Rethinking National Competitiveness in a Resource-Constrained World

Rethinking National Competitiveness in a Resource-Constrained World

The purpose of this figure is to stimulate the discussion for more comprehensive competitiveness measurements and indicators, leading to the rethinking of competitiveness in terms of how limits to material growth will shape each nation and world future. Although most national competitiveness analyses are based on the Global Competitiveness Index (GCI) and the 12 pillars of economic competitiveness, there are other aspects that play crucial roles in determining economic growth and long-term prosperity. These aspects behave as constraints to economic growth and they are of demographic and ecological nature (i.e., demographic and ecological constraints). When population is growing, consumption, food production and industrial production are all growing too. This process depends upon natural resources since it needs sources that provide materials and energy. But the earth and its resources —both non-renewable and renewable— are all finite when these resources are over-extracted and its emissions exceed productive and absorptive capacities. Since competitiveness measures lack of account the constraints to productivity growth and national wealth in the long-term, the figure presented compares national competiveness results with other well-known measures and indicators such as biocapacity and ecological footprint. It also incorporates other well-known measures and indicators such as the World Bank's country classification by income group and the UNDP Human Development Index. The figure permits to compare national competiveness results with the ecological footprint status by and between countries. It considers the fundamental link between economy, human population and environment.How to read this chart?This doughnut-shape diagram organizes data by country and by indicator. This diagram allows assessing countries as well as comparing a single indicator across them:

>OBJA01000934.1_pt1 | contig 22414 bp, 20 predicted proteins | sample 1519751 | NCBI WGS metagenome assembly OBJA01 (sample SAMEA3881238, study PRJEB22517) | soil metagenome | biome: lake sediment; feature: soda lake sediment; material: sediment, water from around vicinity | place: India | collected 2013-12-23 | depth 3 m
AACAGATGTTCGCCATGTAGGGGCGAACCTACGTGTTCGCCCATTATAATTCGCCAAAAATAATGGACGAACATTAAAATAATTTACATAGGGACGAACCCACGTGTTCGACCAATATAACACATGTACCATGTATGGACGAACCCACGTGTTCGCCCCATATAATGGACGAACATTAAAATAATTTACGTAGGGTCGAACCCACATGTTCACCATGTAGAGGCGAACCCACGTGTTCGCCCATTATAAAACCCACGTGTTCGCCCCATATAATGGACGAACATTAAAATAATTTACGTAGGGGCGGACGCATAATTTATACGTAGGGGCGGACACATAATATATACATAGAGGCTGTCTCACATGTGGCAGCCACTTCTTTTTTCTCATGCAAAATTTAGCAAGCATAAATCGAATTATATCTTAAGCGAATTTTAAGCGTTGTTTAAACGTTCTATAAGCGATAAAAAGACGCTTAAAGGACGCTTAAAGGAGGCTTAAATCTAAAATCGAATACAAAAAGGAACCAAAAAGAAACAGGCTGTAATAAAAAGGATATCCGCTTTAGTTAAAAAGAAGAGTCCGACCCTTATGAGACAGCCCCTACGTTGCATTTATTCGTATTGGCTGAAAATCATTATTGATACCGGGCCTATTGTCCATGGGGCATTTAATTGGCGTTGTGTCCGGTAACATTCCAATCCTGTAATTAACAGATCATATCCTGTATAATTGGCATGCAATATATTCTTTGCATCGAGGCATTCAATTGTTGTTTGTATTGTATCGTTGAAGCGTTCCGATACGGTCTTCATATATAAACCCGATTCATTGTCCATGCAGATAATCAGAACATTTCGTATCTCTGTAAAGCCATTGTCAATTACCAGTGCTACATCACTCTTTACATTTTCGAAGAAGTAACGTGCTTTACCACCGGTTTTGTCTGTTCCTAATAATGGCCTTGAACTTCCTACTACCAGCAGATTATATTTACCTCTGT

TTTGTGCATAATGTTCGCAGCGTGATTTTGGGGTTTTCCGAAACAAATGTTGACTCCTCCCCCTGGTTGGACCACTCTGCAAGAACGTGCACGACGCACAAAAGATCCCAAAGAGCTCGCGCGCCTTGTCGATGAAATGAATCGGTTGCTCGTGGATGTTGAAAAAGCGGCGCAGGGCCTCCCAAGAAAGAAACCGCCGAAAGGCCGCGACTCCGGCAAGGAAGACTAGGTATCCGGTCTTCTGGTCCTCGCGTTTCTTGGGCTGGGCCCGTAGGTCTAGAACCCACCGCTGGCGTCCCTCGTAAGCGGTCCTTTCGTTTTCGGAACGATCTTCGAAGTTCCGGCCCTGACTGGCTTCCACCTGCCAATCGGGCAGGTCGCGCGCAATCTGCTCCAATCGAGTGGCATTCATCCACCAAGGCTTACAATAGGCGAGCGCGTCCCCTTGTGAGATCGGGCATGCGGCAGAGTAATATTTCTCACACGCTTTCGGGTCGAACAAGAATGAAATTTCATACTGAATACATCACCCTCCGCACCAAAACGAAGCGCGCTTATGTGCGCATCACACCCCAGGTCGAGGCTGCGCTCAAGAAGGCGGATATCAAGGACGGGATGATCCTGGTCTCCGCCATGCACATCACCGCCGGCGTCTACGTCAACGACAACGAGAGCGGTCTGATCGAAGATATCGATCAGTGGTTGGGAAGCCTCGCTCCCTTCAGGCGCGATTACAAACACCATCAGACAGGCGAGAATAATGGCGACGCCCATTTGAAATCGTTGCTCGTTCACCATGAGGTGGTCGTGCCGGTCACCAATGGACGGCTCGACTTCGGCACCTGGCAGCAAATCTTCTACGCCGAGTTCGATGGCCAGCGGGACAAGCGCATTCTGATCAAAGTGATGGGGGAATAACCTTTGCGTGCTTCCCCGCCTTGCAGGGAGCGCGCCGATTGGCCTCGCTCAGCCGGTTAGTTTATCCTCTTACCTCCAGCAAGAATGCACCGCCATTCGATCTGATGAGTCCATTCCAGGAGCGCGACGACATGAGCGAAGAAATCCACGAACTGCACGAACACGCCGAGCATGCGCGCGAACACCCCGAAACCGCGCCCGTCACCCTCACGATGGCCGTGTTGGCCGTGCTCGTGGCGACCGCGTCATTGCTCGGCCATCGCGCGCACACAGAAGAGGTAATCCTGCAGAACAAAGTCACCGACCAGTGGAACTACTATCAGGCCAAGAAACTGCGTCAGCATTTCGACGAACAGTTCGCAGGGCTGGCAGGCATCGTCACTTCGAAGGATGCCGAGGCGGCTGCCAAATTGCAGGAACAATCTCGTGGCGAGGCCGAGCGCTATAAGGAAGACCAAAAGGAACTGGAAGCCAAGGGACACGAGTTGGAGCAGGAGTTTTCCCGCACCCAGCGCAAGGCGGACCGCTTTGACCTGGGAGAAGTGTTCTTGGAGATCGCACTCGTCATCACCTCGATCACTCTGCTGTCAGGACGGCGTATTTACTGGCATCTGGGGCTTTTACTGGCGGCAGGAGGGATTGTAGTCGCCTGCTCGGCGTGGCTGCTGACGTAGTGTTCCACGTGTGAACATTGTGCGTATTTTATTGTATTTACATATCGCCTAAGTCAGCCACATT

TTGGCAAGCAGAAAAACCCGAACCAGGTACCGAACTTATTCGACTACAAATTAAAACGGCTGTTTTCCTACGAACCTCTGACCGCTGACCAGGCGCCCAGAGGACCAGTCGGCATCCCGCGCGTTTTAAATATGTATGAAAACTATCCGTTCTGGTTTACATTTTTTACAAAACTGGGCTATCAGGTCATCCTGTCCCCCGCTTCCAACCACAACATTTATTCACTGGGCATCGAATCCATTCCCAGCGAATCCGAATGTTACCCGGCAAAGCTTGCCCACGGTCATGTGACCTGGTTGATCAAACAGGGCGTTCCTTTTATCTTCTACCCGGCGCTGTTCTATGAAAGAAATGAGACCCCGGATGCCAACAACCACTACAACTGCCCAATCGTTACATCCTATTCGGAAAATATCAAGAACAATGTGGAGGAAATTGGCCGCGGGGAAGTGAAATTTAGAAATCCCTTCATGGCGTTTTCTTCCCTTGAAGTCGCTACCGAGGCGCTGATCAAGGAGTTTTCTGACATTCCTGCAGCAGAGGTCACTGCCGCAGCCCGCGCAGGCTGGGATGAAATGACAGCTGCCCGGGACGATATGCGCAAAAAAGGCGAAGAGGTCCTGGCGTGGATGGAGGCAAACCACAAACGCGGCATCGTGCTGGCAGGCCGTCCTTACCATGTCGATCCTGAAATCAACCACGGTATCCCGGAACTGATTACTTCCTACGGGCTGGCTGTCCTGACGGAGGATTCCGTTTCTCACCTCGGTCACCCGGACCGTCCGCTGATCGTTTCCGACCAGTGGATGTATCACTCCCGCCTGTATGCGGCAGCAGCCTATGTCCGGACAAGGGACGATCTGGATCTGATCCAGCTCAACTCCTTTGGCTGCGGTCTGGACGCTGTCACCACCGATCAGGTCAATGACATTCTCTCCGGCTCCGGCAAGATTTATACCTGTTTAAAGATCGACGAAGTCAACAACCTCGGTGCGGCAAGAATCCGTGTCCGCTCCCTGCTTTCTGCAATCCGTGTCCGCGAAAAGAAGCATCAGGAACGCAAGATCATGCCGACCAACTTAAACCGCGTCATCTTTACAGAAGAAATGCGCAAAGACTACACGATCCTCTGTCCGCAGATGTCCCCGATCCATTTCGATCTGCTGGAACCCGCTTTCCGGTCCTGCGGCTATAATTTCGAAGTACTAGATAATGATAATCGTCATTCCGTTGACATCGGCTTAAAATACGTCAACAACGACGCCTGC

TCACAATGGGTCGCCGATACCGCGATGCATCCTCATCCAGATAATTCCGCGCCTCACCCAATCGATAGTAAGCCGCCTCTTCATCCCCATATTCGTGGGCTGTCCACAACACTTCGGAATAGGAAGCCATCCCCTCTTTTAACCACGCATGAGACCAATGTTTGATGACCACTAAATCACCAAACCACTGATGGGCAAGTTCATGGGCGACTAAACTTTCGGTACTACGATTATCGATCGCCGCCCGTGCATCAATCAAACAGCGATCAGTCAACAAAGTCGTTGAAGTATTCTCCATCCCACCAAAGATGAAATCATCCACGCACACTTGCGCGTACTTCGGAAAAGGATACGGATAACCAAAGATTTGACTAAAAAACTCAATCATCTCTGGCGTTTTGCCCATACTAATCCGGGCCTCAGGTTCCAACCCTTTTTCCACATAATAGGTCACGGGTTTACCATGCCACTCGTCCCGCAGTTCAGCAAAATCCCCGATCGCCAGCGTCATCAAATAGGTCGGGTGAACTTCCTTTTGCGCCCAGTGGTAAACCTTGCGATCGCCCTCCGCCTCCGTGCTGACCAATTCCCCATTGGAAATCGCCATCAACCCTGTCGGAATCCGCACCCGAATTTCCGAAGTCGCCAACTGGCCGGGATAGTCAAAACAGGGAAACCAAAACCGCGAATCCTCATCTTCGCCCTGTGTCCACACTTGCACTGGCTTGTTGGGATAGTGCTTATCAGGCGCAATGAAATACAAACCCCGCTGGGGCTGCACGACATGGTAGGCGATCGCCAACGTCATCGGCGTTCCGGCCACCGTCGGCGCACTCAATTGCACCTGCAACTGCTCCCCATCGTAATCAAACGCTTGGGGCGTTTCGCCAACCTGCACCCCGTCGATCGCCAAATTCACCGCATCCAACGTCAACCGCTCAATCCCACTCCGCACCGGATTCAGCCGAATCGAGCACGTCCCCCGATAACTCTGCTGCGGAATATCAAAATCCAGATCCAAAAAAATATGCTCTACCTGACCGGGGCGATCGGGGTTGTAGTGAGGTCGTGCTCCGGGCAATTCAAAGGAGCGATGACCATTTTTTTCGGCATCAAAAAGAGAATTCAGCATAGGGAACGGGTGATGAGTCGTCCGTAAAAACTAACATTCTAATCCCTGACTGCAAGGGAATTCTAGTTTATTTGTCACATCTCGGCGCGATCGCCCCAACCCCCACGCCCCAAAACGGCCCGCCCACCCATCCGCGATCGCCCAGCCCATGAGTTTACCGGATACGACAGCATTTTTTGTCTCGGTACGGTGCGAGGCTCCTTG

• - National competitiveness assessment when looking by “portions”; and
  • - Cross country comparison when looking at a single “ring.”

Indicators methodological details are directly available at the data sources websites.For more information visit our website www.visualassessment.net

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Posted Mar 28, 2011
 
Views: 6376
 
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Tags Environment, Economy, Competitiveness, Ecological Footprint, Human Development, Population
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